A Trip to Remember

February 26, 2022 by Keith Z. Brewster

Last summer we had the privilege to meet a young man who had just returned from an epic journey where he was searching for meaning, inspiration, and fulfillment. Little did he know he'd find so much more, while doing good for others along the way.

Meet Will Zittlau. Will, a 24-year-old West Kelowna man may not have had many memories with his late father, but after cycling coast to coast nearly 40 years after his father made the same trip, he has been able to share an experience with him. 

Will's father died when he was three, leaving behind his 10-speed bicycle and a journal from the cycling trip he took across Canada with his brother in 1982 after graduating from mechanical engineering. Seeing his father’s bike and reading the journal, Will said taking the same trip was always in the back of his mind.

Will graduated from university as a mechanical engineer in 2020, but put the trip on hold because of COVID-19.With one vaccine in his arm and his father’s journal transcribed to his mobile phone, the 24-year-old software developer dipped the wheels of his fully-loaded bike into the Pacific Ocean at Mile Zero in Victoria, B.C. June 1 and headed east.

Forty-eight days later, 45 of those cycling days, he dipped his wheels in the Atlantic Ocean at Herring Cove, a park just east of Halifax, Nova Scotia. He cycled more than 6,400 kilometres and climbed 33,500 metres in elevation over the trip.

In preparation for his ride, Will, who had worked at a bike shop and always been into outdoor activities, began doing longer runs and bike rides. He packed packed enough gear on his bike to be self sufficient, camping most of the way across, only stopping at a motel to shower, do laundry, or if the weather was bad.

Although he has ridden his father’s bike before, Will used his own bicycle for the trip. “It’s honestly really impressive he did it on his 10-speed in the ’80s, bikes have come a long way since then!" Although he knew the mental aspect of the trip was going to be more challenging biking solo, he preferred to do it alone.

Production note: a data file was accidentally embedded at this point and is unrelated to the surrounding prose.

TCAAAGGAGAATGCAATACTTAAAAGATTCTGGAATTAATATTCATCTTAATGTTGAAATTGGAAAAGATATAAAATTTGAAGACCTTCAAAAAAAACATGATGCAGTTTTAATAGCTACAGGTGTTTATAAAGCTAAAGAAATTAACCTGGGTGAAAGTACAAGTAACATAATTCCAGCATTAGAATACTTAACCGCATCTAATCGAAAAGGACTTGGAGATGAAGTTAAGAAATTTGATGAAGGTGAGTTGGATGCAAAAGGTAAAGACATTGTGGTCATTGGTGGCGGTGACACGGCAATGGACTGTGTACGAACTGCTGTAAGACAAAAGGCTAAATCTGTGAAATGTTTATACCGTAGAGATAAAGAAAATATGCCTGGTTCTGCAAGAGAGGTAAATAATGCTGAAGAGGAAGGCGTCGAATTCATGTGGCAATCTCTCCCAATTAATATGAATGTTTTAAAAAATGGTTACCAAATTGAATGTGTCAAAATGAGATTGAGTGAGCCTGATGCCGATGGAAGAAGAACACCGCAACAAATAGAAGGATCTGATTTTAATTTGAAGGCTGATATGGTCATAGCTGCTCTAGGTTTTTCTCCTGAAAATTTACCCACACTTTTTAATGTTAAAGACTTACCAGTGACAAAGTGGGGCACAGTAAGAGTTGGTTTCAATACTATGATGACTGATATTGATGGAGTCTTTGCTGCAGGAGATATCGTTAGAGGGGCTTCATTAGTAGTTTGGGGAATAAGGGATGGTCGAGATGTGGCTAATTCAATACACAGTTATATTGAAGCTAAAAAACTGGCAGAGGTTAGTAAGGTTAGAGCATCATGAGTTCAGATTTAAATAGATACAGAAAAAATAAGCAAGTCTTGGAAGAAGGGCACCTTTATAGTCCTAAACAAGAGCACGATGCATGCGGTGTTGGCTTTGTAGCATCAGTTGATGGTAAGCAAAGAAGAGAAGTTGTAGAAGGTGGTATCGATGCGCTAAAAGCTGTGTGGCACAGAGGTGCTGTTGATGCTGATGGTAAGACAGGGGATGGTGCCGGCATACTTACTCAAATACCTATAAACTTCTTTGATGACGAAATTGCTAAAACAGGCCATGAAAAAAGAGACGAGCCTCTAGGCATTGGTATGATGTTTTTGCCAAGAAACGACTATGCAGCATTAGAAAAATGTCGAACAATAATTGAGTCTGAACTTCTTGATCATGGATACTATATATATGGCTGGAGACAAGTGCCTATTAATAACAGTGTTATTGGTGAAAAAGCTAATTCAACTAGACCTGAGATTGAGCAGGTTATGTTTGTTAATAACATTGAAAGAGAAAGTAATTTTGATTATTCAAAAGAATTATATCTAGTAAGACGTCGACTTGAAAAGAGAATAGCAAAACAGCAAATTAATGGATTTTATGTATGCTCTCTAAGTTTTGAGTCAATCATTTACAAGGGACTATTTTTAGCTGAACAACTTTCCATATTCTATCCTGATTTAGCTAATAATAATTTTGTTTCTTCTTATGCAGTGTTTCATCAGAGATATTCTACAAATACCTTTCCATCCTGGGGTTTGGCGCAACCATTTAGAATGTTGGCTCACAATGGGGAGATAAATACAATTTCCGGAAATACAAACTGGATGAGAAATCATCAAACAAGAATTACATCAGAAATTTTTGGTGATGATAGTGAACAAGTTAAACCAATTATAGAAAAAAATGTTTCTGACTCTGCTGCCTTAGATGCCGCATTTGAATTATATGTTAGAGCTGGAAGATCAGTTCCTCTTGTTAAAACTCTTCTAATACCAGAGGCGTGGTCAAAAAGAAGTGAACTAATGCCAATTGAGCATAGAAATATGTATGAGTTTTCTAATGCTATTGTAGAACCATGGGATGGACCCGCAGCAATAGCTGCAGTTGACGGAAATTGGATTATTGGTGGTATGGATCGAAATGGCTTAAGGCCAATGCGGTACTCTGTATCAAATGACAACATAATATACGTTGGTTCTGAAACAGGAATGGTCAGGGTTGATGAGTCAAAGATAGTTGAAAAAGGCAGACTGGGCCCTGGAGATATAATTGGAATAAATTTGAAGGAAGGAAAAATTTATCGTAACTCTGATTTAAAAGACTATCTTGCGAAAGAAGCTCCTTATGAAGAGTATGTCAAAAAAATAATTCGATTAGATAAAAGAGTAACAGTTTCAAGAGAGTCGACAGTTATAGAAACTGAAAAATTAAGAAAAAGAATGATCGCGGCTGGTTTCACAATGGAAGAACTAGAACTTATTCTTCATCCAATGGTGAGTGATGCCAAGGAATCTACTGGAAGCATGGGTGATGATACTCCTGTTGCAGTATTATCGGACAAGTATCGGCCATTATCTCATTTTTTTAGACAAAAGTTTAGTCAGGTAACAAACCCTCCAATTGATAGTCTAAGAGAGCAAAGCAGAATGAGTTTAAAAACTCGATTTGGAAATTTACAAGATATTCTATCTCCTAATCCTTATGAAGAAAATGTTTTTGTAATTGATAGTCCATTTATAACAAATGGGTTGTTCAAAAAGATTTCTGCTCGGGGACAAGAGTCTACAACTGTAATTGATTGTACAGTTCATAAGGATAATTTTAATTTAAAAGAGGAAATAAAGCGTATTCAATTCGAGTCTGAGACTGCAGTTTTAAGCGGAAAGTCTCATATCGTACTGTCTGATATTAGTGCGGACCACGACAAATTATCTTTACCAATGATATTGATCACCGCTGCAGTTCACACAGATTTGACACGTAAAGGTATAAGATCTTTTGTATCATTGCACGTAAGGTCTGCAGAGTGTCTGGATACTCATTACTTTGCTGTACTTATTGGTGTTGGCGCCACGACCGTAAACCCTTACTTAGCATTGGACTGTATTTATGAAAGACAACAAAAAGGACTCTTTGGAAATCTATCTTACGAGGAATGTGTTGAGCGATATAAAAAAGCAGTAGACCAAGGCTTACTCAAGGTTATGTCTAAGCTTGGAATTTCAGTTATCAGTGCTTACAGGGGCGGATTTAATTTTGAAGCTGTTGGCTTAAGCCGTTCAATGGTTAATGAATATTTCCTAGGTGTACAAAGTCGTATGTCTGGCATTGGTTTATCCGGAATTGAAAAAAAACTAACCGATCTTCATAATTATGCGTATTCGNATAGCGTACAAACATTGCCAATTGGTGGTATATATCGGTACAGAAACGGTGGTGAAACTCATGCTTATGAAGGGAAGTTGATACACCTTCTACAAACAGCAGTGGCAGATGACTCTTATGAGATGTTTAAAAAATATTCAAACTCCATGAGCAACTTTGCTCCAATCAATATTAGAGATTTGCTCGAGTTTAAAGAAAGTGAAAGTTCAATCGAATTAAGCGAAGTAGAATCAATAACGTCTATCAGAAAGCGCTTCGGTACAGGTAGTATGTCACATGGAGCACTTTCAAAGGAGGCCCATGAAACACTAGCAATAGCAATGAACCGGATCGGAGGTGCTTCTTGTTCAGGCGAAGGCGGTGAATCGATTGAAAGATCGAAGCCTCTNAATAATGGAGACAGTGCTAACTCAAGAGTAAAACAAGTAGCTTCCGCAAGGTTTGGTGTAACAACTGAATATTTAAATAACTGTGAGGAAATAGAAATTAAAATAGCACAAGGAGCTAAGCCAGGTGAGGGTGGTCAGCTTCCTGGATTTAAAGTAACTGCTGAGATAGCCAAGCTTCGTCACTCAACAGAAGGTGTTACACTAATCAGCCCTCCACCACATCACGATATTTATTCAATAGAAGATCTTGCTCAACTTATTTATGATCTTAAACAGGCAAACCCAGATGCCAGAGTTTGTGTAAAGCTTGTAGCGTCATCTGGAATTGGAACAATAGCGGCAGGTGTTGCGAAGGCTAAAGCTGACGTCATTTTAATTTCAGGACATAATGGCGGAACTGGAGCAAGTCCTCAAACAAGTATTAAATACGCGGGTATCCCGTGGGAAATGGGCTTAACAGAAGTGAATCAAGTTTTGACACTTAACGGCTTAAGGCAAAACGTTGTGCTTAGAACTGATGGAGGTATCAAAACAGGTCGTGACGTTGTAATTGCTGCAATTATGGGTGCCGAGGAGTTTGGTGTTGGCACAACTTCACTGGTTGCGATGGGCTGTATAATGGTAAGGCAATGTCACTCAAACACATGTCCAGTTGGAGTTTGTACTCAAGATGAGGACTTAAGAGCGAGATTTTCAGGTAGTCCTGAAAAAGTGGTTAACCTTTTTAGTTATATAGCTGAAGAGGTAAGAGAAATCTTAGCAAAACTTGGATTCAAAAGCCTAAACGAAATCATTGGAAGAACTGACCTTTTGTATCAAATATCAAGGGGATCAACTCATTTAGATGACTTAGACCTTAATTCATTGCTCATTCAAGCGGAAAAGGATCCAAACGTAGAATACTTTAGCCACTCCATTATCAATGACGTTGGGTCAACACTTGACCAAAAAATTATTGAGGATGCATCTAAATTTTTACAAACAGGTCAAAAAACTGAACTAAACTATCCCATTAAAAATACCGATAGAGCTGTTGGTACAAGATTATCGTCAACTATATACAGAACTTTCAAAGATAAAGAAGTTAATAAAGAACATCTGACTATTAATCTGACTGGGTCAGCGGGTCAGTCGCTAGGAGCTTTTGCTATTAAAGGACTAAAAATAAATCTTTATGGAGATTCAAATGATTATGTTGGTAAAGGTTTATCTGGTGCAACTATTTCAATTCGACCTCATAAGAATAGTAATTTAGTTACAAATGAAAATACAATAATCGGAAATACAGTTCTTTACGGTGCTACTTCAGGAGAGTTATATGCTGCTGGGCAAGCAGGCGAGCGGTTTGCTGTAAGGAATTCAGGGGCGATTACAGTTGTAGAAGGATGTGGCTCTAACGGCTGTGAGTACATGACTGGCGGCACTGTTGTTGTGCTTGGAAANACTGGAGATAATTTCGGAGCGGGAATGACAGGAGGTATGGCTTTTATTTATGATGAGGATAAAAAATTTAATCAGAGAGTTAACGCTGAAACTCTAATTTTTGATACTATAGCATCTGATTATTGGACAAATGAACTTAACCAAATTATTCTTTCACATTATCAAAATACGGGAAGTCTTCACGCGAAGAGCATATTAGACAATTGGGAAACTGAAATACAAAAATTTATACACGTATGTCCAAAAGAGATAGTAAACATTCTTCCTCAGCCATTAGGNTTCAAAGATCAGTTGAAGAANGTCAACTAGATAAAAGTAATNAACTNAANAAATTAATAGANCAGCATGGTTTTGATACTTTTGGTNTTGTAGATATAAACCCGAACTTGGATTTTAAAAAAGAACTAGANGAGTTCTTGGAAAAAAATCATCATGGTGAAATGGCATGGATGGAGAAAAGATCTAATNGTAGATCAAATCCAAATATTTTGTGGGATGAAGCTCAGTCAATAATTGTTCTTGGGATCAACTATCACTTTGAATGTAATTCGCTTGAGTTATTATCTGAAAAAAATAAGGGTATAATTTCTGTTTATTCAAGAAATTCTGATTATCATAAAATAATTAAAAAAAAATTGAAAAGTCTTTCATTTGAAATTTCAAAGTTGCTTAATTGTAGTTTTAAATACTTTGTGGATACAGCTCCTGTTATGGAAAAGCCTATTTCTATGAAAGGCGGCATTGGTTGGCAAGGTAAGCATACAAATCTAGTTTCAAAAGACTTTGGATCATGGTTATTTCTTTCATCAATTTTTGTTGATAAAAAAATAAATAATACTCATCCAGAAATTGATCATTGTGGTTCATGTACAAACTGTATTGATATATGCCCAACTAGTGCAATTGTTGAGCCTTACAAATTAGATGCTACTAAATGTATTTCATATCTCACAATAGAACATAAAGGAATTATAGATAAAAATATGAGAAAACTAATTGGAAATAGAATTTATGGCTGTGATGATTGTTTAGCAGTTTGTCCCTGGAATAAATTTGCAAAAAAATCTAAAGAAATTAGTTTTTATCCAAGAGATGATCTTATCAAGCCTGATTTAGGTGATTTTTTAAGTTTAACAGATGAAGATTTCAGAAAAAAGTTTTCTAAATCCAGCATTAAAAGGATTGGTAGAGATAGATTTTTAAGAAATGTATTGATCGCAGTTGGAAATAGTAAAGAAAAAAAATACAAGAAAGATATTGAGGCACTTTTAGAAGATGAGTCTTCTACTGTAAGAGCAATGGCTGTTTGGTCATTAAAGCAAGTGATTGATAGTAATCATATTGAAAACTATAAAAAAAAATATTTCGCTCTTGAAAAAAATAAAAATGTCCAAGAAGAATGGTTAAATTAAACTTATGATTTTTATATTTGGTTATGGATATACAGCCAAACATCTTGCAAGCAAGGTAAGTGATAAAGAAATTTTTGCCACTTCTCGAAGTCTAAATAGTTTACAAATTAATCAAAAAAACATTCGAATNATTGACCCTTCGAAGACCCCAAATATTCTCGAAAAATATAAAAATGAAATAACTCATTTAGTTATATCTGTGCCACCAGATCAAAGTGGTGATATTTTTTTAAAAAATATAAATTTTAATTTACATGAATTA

With experience in back country camping and cell service for most of the trip, Will said he wasn’t worried about cycling solo.

“It was a really cool way to see the country. You get to stop in all the small towns you would usually just drive through and you interact with a lot more people.”

His favourite section was the Quebec coastline, with the gorgeous scenery, history and friendly people.

Will documented and posted his progress on social media and had people message him throughout his trip, but also had people who wanted to hear his story when they saw him at a grocery store or café with his fully loaded bike.

Unlike his father and uncle, who were stopped two days in Saskatchewan by a blizzard, Will said he was fortunate weather-wise. He did get some rain and thunderstorms, but missed the heat wave and smoke in B.C.

The long ride gave him time for self reflection and to think about his father. He read his father’s journal entries every night and compared them to his own trip. 

Looking back on the trip, Will says said he got everything he wanted out of the ride and more.

“Originally, when I left, I think I was secretly hoping that it'd maybe give me some final closure that I didn't have,” he said. “But somewhere along the way I realized that it wasn't really about that. I can’t have new memories with my dad, but I can still get a deeper understanding by doing things like this.” 

When we heard about Will's epic journey, we were inspired to get involved. His pursuit of such an epic, yet gruelling adventure, reminded us of someone else who sought a similar path; Terry Fox.

When Will returned home we caught up with him and told him how inspired we were. To that end, we decided we wanted to honour Will and his father by making a contribution to the Terry Fox Foundation in their honour. So, for every kilometre Will biked, we donated - with a total of $6430 towards Cancer research here in Canada! Congratulations Will, on not only an epic adventure, but being an inspiring human and leader in our community.